No longer subdued by the volcanic gas, the ankylosaur awakens and heads for Golden Gate Bay, where the tyrannosaur has surfaced. Being prehistoric rivals, the monsters resume their ancient battle and destroy the city's Chinatown. The tyrannosaur kills its opponent and returns to the sea. Some time later, it surfaces at an island in the Arctic Ocean, where scientists theorize that the monster will lay its eggs. U.S. Navy jets bombard the island, trapping the dinosaur under tons of ice, where it will be preserved for scientists to study.

Meanwhile, a monstrous claw emerges from the Noshiro cavern.[11]



  • Giant Tyrannosaurus rex (stock footage; Gigantis Godzilla)
  • Giant Ankylosaurus
  • Clawed monster

Weapons, vehicles and organizations

  • U.S. aircraft carrier
  • Tank (stock footage)
  • Military truck (stock footage)
  • U.S. naval aircraft
  • U.S. naval submarine
  • U.S. naval destroyer
  • Lockheed T-33A Shooting Star (stock footage)


Edward Barison, Harry Rybnick and Richard Kay of Jewel Enterprises,[2][12][note 1] who had previously been creatively and financially involved in the U.S. localization of Godzilla, acquired the U.S. rights to Toho's Godzilla Raids Again.[13] Unhappy with the film's story, the three men decided to make a new U.S. film while reusing pandemonium and special effects shots from Godzilla Raids Again. Rybnick hired Ib Melchior and Edwin B. Watson to co-write a new story and screenplay, with Forrest J Ackerman acting as their agent. In March 1957, Ackerman announced in the fan magazine Imaginative Tales that "Ib J. Melchoir (sic) and Edwin Watson are engaged on a story outline for Topaz Productions called Spawn of Hell", which was likely an early title for the project;[1][note 2] in an issue of the fan magazine Nebula published the same month, Ackerman announced the two writers' assignment for a screenplay called The Volcano Monsters.[13][14][15]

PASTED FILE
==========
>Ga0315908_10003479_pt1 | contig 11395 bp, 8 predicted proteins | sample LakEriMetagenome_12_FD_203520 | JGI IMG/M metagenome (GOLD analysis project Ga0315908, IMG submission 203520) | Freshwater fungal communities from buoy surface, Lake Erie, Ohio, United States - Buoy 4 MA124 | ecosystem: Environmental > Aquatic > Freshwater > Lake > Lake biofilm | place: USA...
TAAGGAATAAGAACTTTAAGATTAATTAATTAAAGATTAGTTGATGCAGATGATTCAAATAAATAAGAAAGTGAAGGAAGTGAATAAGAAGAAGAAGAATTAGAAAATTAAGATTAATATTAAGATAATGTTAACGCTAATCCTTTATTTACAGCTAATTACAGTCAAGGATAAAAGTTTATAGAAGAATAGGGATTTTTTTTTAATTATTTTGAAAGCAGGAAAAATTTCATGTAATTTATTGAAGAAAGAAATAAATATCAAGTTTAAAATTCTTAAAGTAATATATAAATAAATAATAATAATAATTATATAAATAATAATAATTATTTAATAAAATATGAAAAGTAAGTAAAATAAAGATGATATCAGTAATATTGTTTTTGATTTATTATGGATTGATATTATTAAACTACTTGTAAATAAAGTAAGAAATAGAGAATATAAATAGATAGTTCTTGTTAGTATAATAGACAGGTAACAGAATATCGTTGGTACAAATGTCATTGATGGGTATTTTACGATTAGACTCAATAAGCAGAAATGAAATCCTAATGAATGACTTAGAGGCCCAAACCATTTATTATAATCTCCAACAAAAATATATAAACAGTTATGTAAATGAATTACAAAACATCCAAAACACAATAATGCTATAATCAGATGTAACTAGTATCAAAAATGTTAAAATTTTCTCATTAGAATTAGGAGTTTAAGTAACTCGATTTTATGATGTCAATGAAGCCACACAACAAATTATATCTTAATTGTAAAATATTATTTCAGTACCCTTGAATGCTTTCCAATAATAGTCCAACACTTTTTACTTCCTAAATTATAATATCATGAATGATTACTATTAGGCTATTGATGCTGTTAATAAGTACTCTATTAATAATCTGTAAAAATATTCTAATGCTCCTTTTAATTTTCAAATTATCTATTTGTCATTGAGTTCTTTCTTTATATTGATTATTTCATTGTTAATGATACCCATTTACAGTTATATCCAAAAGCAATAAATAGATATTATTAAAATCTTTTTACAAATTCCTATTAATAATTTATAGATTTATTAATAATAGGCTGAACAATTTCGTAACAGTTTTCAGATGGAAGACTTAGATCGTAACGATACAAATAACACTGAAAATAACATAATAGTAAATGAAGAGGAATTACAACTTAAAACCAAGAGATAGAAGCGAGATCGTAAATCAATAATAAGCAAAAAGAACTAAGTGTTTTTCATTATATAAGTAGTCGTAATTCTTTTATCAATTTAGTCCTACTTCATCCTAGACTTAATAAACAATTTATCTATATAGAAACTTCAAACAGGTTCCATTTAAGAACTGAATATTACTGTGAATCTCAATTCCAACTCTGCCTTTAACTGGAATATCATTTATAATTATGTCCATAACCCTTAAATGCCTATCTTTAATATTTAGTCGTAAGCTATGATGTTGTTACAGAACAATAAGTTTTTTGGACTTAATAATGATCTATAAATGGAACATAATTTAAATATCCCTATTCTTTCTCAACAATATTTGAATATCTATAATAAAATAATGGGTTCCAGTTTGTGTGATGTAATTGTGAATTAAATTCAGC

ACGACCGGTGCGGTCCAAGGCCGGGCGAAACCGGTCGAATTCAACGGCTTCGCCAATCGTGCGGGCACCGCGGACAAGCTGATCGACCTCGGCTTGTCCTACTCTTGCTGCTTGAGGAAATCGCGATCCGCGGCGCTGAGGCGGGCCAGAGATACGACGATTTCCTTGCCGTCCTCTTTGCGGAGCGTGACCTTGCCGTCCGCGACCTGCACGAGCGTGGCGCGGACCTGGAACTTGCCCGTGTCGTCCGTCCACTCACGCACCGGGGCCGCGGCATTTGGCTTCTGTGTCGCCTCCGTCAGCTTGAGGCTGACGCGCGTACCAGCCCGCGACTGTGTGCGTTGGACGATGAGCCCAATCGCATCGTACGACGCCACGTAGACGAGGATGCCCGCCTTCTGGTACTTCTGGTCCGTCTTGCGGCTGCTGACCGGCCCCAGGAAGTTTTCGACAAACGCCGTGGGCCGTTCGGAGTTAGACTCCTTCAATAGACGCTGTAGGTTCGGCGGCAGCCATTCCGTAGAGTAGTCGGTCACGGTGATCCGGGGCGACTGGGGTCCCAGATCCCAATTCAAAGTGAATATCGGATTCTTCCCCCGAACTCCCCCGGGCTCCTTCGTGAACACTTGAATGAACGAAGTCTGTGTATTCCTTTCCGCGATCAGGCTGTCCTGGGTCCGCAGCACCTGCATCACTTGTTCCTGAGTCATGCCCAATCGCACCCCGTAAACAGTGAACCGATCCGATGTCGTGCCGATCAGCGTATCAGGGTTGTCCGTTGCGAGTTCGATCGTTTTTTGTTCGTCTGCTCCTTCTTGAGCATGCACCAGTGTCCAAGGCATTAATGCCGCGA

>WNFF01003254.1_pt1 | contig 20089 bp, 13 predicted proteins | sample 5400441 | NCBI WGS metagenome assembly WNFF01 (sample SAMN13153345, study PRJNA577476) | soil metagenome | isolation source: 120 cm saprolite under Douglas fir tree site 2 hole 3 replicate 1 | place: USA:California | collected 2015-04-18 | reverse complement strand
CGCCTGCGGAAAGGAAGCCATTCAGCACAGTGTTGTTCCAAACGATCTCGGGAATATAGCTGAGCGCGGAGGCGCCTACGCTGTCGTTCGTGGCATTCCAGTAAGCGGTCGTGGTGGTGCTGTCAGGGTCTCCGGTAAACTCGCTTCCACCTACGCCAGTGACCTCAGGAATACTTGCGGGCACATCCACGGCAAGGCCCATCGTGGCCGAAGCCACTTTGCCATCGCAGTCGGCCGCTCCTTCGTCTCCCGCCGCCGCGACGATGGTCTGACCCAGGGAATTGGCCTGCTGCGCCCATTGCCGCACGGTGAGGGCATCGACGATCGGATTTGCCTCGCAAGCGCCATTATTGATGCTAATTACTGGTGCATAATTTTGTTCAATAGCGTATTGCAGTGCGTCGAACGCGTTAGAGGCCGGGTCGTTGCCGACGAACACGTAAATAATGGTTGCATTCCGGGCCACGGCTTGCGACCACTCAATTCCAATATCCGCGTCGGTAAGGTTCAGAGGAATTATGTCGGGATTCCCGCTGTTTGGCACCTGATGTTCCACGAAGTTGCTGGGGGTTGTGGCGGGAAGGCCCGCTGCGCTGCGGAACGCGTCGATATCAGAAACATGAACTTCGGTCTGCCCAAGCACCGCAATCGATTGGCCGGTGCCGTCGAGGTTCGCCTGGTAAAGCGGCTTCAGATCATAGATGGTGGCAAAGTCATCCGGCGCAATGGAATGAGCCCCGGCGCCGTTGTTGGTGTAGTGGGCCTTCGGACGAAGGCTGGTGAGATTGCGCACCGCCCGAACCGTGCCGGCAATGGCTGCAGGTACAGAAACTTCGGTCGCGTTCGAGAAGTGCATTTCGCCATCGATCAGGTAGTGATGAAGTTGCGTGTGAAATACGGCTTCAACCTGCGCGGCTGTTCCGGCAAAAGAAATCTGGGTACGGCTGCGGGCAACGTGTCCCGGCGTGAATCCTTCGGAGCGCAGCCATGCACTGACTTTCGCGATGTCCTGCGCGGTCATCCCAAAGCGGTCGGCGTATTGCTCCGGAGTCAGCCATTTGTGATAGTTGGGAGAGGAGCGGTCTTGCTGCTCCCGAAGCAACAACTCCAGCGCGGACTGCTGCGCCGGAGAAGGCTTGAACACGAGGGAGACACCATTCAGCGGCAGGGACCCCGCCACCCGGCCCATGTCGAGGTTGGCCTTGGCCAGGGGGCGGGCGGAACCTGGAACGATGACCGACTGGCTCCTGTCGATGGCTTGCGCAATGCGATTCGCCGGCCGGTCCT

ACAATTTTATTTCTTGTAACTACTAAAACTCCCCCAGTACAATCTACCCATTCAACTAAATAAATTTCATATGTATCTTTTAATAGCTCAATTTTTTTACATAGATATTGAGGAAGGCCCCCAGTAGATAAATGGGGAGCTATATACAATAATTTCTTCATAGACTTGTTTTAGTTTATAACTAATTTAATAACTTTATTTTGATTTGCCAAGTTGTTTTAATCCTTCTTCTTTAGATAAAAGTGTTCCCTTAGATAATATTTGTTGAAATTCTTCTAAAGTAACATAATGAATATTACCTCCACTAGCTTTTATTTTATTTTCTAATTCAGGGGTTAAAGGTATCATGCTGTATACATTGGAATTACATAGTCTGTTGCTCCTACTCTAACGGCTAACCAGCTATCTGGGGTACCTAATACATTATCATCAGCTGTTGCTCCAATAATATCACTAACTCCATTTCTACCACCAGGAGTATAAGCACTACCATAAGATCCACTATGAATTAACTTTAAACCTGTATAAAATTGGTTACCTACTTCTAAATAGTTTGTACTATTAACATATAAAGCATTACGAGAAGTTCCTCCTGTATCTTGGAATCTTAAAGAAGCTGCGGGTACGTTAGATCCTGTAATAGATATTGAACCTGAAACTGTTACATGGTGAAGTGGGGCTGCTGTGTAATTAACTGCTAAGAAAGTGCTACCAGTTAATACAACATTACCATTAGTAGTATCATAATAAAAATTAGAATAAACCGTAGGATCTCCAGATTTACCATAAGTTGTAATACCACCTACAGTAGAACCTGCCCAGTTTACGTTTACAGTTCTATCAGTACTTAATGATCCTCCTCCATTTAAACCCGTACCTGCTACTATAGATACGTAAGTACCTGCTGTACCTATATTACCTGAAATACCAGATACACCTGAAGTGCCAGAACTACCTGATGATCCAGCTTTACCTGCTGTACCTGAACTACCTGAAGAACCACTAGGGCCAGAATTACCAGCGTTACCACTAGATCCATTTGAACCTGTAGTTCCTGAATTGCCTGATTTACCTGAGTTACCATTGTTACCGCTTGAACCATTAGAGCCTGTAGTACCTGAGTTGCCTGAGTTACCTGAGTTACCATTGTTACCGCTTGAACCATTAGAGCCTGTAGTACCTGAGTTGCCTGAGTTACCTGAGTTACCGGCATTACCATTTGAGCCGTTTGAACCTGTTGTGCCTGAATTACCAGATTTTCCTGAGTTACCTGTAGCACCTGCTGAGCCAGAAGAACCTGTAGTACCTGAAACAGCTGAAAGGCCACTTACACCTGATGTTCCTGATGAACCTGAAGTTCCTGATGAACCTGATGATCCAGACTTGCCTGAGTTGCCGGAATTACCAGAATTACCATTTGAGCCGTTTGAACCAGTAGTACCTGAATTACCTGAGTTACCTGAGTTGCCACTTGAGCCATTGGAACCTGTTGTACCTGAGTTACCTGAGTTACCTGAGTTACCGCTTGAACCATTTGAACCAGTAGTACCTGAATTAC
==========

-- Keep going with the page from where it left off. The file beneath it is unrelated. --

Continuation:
Melchior and Watson delivered a 129-page shooting script on May 7, 1957, about giant cousins of Tyrannosaurus rex and Ankylosaurus on the loose in San Francisco.[12][16] Their script specifies which shots from Godzilla Raids Again were to be used, along with notes to cut all views of Japanese faces and all footage of Godzilla's atomic breath.[9] Despite the intent to disguise the dinosaurs' true identities and the Japanese origin of the reused footage, Ackerman puzzlingly reported in the fan magazine Imaginative Tales in May 1957 that "Godzilla returns – and meets up with Anzilla, another prehistoric [Japanese] monster – in The Volcano Monsters, an English version co-scripted by Ib Melchior & Ed Watson. The nightmares from [Japan] raise a hullaballoo", and again claimed that Topaz was connected to the film.[17]